I also don’t want to overemphasize the value of another body of transitional music that stems from the “A Part” or introductory section of the version of “Sirens of Hope” already sequenced. But it appears that when this body of music is taken much slower and much less rhythmically than I had presented it for the “Sirens” already sequenced, it has power both to attract the listener almost to a theme of its own, and also to take the statement of that theme directly back to the main theme of “Sirens of Hope” from which it stemmed.
In conclusion, I know that I will later feel I should have gathered my senses and sung into my Audacity program every theme or transition that I originally heard myself performing when I first woke up this morning and seemed not to be able to stop the singing, accompanied by the percussive use of my body, that apparently I was performing all throughout my sleep last night. (If you’re incredulous, just ask my next door neighbor.)
However, I also feel that the information provided in this file is sufficient to get me started on the project. At some point, the transitional themes will recur in full, if I go about this in a good heart – the way I went about when I was in Berkeley. I basically have to keep bearing in mind where this music is coming from – the place from which it comes is not merely Beauty of Meaning or Purpose or Truth – it s actually Perfection, and it cries out to be honored as such. Probably it cries out more loudly to perfectionists themselves — because we are the ones most likely to believe its call.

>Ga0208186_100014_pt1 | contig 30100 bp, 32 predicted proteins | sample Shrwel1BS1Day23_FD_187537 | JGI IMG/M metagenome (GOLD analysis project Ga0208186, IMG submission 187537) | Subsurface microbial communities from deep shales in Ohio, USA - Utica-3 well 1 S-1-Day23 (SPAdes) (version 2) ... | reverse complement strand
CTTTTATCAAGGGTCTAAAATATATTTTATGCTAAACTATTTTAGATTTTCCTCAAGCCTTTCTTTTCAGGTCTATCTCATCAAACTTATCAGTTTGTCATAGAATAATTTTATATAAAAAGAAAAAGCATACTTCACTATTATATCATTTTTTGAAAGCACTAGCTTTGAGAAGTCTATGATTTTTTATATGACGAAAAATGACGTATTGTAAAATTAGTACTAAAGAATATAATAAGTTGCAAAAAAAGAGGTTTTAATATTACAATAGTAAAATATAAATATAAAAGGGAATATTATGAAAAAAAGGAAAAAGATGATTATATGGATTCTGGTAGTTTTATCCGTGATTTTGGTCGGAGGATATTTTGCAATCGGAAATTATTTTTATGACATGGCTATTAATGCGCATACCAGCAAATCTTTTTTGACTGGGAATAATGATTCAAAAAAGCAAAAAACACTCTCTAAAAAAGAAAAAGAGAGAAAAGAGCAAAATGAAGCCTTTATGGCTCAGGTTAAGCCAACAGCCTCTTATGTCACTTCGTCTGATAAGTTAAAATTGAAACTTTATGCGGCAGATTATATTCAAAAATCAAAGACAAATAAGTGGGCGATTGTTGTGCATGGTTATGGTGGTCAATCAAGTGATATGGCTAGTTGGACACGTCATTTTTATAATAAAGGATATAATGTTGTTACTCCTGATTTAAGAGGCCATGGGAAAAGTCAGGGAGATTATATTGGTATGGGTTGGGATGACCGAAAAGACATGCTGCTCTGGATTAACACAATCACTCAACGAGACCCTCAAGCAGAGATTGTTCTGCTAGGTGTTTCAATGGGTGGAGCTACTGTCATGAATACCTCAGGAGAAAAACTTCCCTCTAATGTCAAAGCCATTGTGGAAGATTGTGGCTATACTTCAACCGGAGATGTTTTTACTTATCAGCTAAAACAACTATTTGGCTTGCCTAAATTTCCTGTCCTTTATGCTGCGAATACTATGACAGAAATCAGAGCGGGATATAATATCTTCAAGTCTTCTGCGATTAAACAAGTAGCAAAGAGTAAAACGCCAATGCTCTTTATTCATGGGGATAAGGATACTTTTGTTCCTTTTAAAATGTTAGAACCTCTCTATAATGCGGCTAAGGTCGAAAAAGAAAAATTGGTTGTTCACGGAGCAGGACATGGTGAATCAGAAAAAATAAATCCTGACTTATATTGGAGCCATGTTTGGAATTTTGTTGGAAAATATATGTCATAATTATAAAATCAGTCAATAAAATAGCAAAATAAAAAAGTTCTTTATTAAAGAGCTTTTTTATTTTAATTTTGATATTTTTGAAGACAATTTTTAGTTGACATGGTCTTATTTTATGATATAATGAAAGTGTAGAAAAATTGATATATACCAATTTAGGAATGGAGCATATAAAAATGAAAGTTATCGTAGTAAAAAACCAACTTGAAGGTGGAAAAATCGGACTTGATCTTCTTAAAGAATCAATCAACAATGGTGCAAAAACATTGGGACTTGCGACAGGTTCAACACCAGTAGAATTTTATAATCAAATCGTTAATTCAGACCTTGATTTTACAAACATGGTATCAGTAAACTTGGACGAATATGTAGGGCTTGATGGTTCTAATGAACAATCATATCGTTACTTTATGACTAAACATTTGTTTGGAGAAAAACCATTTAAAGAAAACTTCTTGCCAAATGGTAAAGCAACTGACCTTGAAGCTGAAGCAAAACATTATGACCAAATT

The difference, of course, between God’s Perfection and human perfectionism is that He doesn’t make mistakes. This is why He is completely to be trusted. There’s no danger in trusting Him, as there is with even the most trustworthy of mere mortals. So, I can take comfort in that His giving me this unexpected new musical direction so surprisingly this morning, was *not* a mistake of His. I may or may not be mistaken to prioritize so highly its production. The Jury is still out on that one. but the Judge is the one with the gavel.
All for now —
The problem has been that by the time I went back to these words approximately three weeks later, I had forgotten the “Tertiary Theme” entirely. You see, I had never bothered to write it down, and so eventually it escaped me. I then abandoned the project in disgust. But then, unexpectedly, the theme that I had not written down returned to me! This was approximately five days ago, and so I resumed work on the project immediately. I still haven’t written the theme down — but I’m convinced I won’t forget it, as I continue to work on other, less relevant, portions of the impending piece — such as this “Bone of My Bones” section.
This new composing persona also suggests the rebirth or resurrection of a former great Andy-image within the Moscow community. In this image, I am *seen* composing music with Finale at various hot spots around town. This is a bright contrast to the image of the Andy who is *seen* furiously typing on his externally extended keyboard, as he is doing now, when just minutes ago, he was *seen* pleasantly composing beautiful new music, as is his preferred persona. Conspicuously so, at that. Noticeably, visibly composing music — to the widespread admiration of all.
You see, when I am composing music with Finale, I use a lot of “drag & drop” features, mostly large silent swoops of the external mouse. It’s a novel sight in comparison to the previous, furious fast-paced, prolonged spells of typing. It’s a welcome sight, in the eyes of most of the community. They are at once relieved of my typing, and introduced to the much more pleasant and intriguing world of music notation software, its usage made manifest among the multitudes that comprise Moscow, Idaho, where I most notably, noticeably do my work.